Adam Cobb, University of Texas

Investment Analyst Networks and the Similarity of Corporate Behavior
Adam Cobb


Fall 2022
Lecture Time: 
Friday, September 30, 2022 - 1:30pm to 3:00pm
Lecture Location: 

R0240, Ross School of Business, Lower Level

Introduced By: 
Zoe Schwingel-Sauer


In recent years, organizational scholars have documented the many ways in which contemporary organizations radically differ from their predecessors, thus rendering obsolete many of our existing ways of categorizing firms. We attempt to overcome this challenge by introducing a new measure to assess the degree of similarity between firms: analyst-based similarity. Publicly- traded firms are routinely covered by one or more sell-side stock analysts. Embedded in these coverage patterns are analyst assignment decisions made by investment banks that consciously aim to reduce information acquisitions costs by assigning analysts to similar sets of firms. Thus, analyst coverage patterns reflect underlying similarities among firms in the eyes of a key audience for corporate organizations: investment banks and the broader investment community. Leveraging the overlapping coverage patterns of sell-side market analysts, we create a network- based, dyadic annual measure of similarity among all publicly traded firms from 1990-2020. We use this measure to predict similarity among a set of corporate decisions and outcomes, including corporate time horizons, corporate political activity, and measures of stakeholder performance.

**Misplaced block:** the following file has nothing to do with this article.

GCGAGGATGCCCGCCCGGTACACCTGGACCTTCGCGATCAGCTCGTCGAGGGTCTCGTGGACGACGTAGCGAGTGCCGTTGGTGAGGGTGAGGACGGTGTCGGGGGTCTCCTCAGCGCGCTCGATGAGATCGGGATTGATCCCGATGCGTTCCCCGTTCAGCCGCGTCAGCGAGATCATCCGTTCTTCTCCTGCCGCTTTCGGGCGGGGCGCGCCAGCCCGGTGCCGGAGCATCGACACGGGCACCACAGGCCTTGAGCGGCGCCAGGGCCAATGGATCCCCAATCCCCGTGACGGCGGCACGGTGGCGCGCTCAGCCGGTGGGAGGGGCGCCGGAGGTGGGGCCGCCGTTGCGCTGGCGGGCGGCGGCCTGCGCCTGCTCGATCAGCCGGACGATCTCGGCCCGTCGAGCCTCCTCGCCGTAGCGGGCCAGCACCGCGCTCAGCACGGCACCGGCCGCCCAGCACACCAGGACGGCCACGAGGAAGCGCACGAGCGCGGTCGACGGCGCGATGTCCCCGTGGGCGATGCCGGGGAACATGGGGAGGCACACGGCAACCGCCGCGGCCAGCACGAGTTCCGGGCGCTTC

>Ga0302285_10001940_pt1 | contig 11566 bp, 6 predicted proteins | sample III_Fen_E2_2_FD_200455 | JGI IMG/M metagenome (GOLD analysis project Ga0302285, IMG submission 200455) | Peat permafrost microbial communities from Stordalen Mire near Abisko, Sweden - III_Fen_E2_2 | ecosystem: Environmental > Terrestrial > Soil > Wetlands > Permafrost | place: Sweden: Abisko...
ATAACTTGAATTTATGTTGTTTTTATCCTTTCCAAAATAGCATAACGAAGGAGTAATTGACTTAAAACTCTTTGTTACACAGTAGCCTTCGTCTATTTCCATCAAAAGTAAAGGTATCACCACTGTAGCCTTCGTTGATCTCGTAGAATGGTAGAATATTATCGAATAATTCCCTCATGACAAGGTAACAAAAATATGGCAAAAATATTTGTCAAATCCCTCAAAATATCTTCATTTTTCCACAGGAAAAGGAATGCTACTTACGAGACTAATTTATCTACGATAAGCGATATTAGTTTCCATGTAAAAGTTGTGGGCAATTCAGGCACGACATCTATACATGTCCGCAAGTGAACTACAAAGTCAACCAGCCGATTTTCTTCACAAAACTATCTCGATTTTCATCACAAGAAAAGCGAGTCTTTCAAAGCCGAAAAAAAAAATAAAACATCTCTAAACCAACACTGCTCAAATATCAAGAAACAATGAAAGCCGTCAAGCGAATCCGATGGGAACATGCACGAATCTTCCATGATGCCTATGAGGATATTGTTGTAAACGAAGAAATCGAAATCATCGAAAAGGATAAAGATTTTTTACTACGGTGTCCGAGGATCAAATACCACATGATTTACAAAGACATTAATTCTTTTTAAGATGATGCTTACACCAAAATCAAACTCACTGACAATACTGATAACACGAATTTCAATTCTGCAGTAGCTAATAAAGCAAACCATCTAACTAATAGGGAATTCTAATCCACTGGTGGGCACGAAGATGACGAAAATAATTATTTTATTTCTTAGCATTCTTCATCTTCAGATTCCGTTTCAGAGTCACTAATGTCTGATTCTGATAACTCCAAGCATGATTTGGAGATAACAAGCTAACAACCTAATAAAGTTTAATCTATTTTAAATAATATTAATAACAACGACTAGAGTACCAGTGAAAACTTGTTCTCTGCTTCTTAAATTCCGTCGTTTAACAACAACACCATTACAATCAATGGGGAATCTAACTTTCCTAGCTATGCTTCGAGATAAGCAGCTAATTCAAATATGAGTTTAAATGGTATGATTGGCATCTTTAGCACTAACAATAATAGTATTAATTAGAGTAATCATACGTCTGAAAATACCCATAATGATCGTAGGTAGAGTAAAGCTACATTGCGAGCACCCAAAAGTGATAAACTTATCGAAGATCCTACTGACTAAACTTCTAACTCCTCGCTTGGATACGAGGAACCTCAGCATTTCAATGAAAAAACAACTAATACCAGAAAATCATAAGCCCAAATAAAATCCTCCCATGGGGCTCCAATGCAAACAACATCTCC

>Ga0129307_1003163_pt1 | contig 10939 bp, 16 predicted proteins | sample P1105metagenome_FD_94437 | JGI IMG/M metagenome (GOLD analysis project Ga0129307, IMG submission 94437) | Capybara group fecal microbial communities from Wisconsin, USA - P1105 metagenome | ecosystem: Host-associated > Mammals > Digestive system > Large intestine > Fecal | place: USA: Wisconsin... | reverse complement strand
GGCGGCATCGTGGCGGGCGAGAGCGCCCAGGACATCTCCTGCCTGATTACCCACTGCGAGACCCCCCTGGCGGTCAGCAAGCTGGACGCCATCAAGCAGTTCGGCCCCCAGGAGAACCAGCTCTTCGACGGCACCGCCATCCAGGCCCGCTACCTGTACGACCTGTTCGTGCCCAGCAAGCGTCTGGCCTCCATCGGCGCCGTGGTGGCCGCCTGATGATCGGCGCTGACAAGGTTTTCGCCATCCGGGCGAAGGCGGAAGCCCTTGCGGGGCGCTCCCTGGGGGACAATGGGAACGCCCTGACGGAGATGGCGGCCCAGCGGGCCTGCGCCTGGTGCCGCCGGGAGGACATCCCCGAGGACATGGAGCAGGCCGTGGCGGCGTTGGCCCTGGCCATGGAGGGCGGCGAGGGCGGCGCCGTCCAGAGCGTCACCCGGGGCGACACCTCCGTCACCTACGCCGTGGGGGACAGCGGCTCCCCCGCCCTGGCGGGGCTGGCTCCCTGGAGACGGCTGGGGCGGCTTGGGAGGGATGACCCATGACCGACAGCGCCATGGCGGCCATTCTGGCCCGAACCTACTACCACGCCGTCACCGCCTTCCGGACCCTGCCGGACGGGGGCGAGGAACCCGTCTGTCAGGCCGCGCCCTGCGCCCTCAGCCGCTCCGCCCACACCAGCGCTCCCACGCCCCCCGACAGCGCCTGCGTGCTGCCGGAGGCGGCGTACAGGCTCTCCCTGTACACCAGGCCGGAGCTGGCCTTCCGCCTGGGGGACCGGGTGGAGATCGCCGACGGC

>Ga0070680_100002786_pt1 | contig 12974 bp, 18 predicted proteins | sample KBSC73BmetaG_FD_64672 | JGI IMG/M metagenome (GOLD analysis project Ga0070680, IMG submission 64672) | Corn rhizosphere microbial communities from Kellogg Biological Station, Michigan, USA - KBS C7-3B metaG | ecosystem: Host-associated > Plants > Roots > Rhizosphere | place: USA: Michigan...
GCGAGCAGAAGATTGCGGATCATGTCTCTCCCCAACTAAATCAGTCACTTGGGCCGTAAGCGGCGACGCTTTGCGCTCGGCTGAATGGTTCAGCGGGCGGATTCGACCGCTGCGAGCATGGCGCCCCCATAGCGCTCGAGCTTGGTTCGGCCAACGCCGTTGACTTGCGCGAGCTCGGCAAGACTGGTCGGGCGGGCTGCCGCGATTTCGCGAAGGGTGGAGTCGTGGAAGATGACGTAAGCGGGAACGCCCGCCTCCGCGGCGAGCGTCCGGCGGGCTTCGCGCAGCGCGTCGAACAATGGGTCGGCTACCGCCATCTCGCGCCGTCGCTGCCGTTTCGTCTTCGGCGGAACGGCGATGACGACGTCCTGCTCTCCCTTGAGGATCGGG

Recording & Additional Notes

Adam Cobb is an Associate Professor in the Business, Government, and Society Department in
the McCombs School of Business, University of Texas at Austin. As an organizational scholar,
he primarily studies how firms mediate labor market outcomes. In particular, his research is
motivated heavily by the fact that over the last several decades, significant changes in the
relationships between firms and workers have had direct implications for workers and for
society. He studies the causes and consequences of these and other changes in order to better
understand the various ways in which the actions of corporate decision-makers influence the
world around them. He also studies questions of corporate governance, with a focus on how
issues of governance affect other stakeholder groups. His research has been published in top
journals, including Administrative Science Quarterly, Academy of Management Review,
American Journal of Sociology, and Organization Science.